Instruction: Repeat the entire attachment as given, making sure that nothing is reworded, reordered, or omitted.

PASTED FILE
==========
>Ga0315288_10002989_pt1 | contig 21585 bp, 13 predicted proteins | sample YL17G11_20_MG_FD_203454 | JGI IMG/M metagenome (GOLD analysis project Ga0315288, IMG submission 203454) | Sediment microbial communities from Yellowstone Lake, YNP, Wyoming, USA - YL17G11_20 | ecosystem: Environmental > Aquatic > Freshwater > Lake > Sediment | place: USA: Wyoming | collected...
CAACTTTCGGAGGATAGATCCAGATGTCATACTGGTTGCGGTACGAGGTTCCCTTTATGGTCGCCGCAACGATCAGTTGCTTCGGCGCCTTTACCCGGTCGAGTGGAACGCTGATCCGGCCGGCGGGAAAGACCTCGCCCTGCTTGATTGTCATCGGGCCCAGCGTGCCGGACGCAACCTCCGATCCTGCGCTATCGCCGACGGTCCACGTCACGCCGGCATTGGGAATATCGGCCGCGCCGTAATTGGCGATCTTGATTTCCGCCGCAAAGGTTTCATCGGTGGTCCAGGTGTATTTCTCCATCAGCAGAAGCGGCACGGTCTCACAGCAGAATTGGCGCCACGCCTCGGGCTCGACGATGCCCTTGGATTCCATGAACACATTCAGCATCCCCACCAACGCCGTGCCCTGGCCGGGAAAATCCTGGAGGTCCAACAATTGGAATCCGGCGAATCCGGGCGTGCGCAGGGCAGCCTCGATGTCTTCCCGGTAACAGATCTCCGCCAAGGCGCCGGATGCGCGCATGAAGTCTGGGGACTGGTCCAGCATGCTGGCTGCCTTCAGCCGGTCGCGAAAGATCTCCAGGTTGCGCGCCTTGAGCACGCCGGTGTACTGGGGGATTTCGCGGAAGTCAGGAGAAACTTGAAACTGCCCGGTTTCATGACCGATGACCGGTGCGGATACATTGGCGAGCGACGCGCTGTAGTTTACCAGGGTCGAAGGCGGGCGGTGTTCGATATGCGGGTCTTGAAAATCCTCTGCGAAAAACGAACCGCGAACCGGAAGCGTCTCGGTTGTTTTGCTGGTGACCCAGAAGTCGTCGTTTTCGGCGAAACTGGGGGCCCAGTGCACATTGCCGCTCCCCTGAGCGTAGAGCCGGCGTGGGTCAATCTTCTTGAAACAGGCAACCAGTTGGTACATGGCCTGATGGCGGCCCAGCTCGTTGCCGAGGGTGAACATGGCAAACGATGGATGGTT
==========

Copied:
>Ga0315288_10002989_pt1 | contig 21585 bp, 13 predicted proteins | sample YL17G11_20_MG_FD_203454 | JGI IMG/M metagenome (GOLD analysis project Ga0315288, IMG submission 203454) | Sediment microbial communities from Yellowstone Lake, YNP, Wyoming, USA - YL17G11_20 | ecosystem: Environmental > Aquatic > Freshwater > Lake > Sediment | place: USA: Wyoming | collected...
CAACTTTCGGAGGATAGATCCAGATGTCATACTGGTTGCGGTACGAGGTTCCCTTTATGGTCGCCGCAACGATCAGTTGCTTCGGCGCCTTTACCCGGTCGAGTGGAACGCTGATCCGGCCGGCGGGAAAGACCTCGCCCTGCTTGATTGTCATCGGGCCCAGCGTGCCGGACGCAACCTCCGATCCTGCGCTATCGCCGACGGTCCACGTCACGCCGGCATTGGGAATATCGGCCGCGCCGTAATTGGCGATCTTGATTTCCGCCGCAAAGGTTTCATCGGTGGTCCAGGTGTATTTCTCCATCAGCAGAAGCGGCACGGTCTCACAGCAGAATTGGCGCCACGCCTCGGGCTCGACGATGCCCTTGGATTCCATGAACACATTCAGCATCCCCACCAACGCCGTGCCCTGGCCGGGAAAATCCTGGAGGTCCAACAATTGGAATCCGGCGAATCCGGGCGTGCGCAGGGCAGCCTCGATGTCTTCCCGGTAACAGATCTCCGCCAAGGCGCCGGATGCGCGCATGAAGTCTGGGGACTGGTCCAGCATGCTGGCTGCCTTCAGCCGGTCGCGAAAGATCTCCAGGTTGCGCGCCTTGAGCACGCCGGTGTACTGGGGGATTTCGCGGAAGTCAGGAGAAACTTGAAACTGCCCGGTTTCATGACCGATGACCGGTGCGGATACATTGGCGAGCGACGCGCTGTAGTTTACCAGGGTCGAAGGCGGGCGGTGTTCGATATGCGGGTCTTGAAAATCCTCTGCGAAAAACGAACCGCGAACCGGAAGCGTCTCGGTTGTTTTGCTGGTGACCCAGAAGTCGTCGTTTTCGGCGAAACTGGGGGCCCAGTGCACATTGCCGCTCCCCTGAGCGTAGAGCCGGCGTGGGTCAATCTTCTTGAAACAGGCAACCAGTTGGTACATGGCCTGATGGCGGCCCAGCTCGTTGCCGAGGGTGAACATGGCAAACGATGGATGGTT